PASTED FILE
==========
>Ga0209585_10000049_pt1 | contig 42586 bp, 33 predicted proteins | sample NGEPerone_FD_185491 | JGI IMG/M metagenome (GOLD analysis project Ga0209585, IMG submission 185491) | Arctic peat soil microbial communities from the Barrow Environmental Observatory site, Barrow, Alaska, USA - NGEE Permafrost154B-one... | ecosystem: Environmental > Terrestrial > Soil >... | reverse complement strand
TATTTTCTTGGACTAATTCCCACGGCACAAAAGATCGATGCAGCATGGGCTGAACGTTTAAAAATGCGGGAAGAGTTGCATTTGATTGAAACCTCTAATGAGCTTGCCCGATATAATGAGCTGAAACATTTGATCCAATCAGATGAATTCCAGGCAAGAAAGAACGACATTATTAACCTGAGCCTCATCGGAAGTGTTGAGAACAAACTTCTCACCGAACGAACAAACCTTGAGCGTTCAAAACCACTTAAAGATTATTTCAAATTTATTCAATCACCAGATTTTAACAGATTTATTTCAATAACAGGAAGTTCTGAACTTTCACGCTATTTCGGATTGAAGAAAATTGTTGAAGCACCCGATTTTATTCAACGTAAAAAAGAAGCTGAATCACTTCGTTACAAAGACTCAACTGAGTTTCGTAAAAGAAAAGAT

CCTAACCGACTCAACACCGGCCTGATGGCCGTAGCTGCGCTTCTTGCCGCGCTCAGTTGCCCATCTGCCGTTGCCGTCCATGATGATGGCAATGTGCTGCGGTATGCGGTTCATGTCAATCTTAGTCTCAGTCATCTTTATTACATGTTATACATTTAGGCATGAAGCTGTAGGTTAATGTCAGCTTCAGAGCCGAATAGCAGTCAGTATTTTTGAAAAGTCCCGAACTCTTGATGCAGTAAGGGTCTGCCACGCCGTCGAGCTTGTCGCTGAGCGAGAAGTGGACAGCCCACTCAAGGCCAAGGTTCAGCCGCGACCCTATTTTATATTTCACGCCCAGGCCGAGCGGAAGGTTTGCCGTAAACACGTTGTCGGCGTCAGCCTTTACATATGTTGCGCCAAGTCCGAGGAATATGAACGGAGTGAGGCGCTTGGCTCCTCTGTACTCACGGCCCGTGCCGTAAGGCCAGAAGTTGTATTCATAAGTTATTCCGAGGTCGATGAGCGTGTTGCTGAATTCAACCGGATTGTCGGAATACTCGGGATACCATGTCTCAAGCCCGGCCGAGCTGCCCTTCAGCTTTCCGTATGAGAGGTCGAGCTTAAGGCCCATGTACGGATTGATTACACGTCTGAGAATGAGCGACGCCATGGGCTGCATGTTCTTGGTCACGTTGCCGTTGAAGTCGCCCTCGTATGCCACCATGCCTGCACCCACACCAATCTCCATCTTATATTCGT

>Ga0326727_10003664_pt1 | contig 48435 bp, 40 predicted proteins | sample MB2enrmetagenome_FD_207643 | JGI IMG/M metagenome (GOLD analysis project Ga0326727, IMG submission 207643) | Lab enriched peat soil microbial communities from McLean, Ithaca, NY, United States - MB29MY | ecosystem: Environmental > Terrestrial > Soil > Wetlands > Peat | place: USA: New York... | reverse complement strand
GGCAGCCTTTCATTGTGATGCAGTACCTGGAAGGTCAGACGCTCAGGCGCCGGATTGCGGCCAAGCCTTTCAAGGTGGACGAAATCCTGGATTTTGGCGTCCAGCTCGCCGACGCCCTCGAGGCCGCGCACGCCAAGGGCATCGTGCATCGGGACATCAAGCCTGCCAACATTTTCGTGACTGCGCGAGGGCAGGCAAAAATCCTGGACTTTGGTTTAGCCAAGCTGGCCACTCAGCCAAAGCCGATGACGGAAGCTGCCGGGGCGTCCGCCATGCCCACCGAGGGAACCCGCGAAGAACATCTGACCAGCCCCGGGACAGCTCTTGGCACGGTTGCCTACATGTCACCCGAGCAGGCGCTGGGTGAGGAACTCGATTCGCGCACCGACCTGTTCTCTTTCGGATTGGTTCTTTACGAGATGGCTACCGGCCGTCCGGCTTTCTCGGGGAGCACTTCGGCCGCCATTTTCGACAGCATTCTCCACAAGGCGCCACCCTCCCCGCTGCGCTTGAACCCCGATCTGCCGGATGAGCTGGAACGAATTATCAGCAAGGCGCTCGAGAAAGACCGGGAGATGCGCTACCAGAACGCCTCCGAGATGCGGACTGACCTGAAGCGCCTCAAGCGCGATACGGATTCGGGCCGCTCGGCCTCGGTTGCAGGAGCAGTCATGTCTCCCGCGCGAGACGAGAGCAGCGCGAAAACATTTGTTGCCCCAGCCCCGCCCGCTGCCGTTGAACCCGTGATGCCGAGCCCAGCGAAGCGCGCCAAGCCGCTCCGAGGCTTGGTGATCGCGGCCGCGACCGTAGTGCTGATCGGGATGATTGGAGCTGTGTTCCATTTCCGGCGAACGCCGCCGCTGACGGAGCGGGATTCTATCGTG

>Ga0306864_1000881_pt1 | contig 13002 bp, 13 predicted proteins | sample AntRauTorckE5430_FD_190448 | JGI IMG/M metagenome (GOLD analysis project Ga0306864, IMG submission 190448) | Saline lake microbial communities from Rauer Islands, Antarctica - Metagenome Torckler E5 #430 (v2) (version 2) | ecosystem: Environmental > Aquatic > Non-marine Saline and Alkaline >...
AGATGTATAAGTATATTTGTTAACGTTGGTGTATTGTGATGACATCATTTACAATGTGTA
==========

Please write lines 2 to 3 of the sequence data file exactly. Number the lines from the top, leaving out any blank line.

TATTTTCTTGGACTAATTCCCACGGCACAAAAGATCGATGCAGCATGGGCTGAACGTTTAAAAATGCGGGAAGAGTTGCATTTGATTGAAACCTCTAATGAGCTTGCCCGATATAATGAGCTGAAACATTTGATCCAATCAGATGAATTCCAGGCAAGAAAGAACGACATTATTAACCTGAGCCTCATCGGAAGTGTTGAGAACAAACTTCTCACCGAACGAACAAACCTTGAGCGTTCAAAACCACTTAAAGATTATTTCAAATTTATTCAATCACCAGATTTTAACAGATTTATTTCAATAACAGGAAGTTCTGAACTTTCACGCTATTTCGGATTGAAGAAAATTGTTGAAGCACCCGATTTTATTCAACGTAAAAAAGAAGCTGAATCACTTCGTTACAAAGACTCAACTGAGTTTCGTAAAAGAAAAGAT

CCTAACCGACTCAACACCGGCCTGATGGCCGTAGCTGCGCTTCTTGCCGCGCTCAGTTGCCCATCTGCCGTTGCCGTCCATGATGATGGCAATGTGCTGCGGTATGCGGTTCATGTCAATCTTAGTCTCAGTCATCTTTATTACATGTTATACATTTAGGCATGAAGCTGTAGGTTAATGTCAGCTTCAGAGCCGAATAGCAGTCAGTATTTTTGAAAAGTCCCGAACTCTTGATGCAGTAAGGGTCTGCCACGCCGTCGAGCTTGTCGCTGAGCGAGAAGTGGACAGCCCACTCAAGGCCAAGGTTCAGCCGCGACCCTATTTTATATTTCACGCCCAGGCCGAGCGGAAGGTTTGCCGTAAACACGTTGTCGGCGTCAGCCTTTACATATGTTGCGCCAAGTCCGAGGAATATGAACGGAGTGAGGCGCTTGGCTCCTCTGTACTCACGGCCCGTGCCGTAAGGCCAGAAGTTGTATTCATAAGTTATTCCGAGGTCGATGAGCGTGTTGCTGAATTCAACCGGATTGTCGGAATACTCGGGATACCATGTCTCAAGCCCGGCCGAGCTGCCCTTCAGCTTTCCGTATGAGAGGTCGAGCTTAAGGCCCATGTACGGATTGATTACACGTCTGAGAATGAGCGACGCCATGGGCTGCATGTTCTTGGTCACGTTGCCGTTGAAGTCGCCCTCGTATGCCACCATGCCTGCACCCACACCAATCTCCATCTTATATTCGT